nerve cells
Medical Research

Rare Hormone May Eventually Be A Life Extender for Humans

Klotho, a life-extending protein hormone, occurs in only a minority of people. But eventually, scientists may be able to administer it to others.

Scientists at UC San Francisco found that giving klotho to young, aging or impaired mice rapidly improves their cognitive and physical performance.

While previous studies had revealed associations between elevated klotho levels and better cognition, that research had been done with mice genetically engineered to continuously produce high klotho levels and in people carrying genetic variants that caused them to have high klotho levels throughout life. As a result, it was still unclear whether klotho could be administered like a drug to rapidly enhance cognitive functioning in mice or people with normal or low levels of the hormone.

“The burning question in the field was, ‘Does klotho have therapeutic potential?'” said Dena Dubal, MD, PhD, associate professor of neurology, David A. Coulter Endowed Chair in Aging and Neurodegenerative Disease at UCSF, and senior author of the new paper. “We now know that, yes, it does.”

The study, published online Aug. 8, 2017, in Cell Reports, showed clear evidence of improved cognition across a range of domains – including spatial learning and memory, as well as working memory. But it remains unexplained how the piece of the klotho hormone that the researchers injected into the bodies of the mice caused these effects, since there is no evidence that klotho is able to enter the brain from the bloodstream.

“It makes us wonder about the connection between the body and the brain,” said Dubal, a member of the UCSF Weill Institute for Neurosciences. “What we saw with acute klotho administration may be similar to what happens with exercise, which also improves cognition and brain health, although we don’t know how.”

The beneficial effects that Dubal and her team saw in young mice occurred within hours, and they far outlasted the time that klotho remained active in the body. “It suggests to me that there is a long-lasting effect of even a single treatment, and it probably has to do with the remodeling of synapses, the sites where communication among nerve cells takes place,” she said.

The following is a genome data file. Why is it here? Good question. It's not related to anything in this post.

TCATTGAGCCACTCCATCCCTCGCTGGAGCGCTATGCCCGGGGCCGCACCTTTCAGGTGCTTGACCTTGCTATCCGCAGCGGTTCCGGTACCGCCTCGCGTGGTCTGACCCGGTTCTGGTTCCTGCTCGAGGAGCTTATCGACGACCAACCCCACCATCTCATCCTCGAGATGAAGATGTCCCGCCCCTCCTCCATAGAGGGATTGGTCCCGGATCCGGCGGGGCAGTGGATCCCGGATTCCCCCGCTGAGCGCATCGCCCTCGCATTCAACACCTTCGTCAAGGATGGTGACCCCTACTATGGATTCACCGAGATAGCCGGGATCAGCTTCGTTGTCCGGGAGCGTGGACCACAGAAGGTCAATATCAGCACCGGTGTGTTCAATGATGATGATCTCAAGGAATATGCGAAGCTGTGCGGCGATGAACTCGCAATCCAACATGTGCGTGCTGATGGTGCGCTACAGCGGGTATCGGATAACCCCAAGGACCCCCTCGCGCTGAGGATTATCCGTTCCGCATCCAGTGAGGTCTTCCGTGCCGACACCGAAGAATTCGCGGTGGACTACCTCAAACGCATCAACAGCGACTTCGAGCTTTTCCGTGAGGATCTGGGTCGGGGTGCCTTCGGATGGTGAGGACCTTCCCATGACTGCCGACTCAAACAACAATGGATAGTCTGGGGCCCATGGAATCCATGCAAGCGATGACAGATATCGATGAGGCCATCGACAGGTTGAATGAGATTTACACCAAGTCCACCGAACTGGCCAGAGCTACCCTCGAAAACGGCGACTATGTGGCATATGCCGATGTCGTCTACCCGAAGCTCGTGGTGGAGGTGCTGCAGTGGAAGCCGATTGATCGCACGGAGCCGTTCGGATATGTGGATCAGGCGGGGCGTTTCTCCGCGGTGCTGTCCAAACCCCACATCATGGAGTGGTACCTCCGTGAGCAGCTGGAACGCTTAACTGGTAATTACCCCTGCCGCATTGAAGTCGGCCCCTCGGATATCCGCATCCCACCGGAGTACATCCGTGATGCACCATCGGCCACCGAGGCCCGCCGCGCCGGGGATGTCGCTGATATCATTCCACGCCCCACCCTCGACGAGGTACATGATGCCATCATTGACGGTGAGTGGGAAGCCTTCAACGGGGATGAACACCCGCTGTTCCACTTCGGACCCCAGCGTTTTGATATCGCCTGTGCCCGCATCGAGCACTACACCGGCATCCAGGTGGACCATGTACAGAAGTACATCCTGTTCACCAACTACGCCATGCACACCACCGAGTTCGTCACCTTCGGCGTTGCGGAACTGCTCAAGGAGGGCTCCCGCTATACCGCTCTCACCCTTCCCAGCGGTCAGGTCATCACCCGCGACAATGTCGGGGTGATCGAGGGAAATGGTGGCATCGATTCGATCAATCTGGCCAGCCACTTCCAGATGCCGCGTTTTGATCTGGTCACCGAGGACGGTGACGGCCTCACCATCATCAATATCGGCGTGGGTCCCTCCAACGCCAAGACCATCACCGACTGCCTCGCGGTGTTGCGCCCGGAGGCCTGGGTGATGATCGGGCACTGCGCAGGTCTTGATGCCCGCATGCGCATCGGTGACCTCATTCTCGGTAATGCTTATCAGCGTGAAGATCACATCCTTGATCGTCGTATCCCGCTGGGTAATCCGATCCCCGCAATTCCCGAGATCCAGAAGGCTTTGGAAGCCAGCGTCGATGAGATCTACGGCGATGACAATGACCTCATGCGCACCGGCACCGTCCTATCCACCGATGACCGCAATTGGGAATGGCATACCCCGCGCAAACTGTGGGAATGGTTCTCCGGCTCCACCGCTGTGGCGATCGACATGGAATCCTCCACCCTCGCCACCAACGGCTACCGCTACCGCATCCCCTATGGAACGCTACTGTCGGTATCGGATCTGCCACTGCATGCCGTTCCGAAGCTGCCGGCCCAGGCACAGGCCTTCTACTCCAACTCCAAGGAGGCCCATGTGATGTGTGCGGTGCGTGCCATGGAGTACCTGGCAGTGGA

The team also tested aged mice that, at 18 months old, are at about the same stage in the mouse lifespan as a 65-year-old human, and found that a single injection of klotho was enough to significantly improve their ability to navigate and to learn new tasks.

The researchers then looked at mice that were engineered to produce a human protein called alpha-synuclein, which is a hallmark of Parkinson’s disease and contributes to Alzheimer’s disease. Alpha-synuclein is believed to contribute to the movement disturbances seen in Parkinson’s. Giving klotho to these mice improved their motor function. The klotho-treated mice also learned better and were more willing than untreated mice to explore new territory, even though their brains remained loaded with toxic proteins. This suggests that the treatment might somehow make diseased brains more resilient.

Dubal said the new findings, along with others like the experiments involving exercise or those in which older mice have been rejuvenated with blood from younger mice, are helping to illuminate the dimly understood connections between the body and the brain.

“All of this work is going to teach us something really important about how the body transmits resilience to the brain,” she said. “That’s where this is taking us.”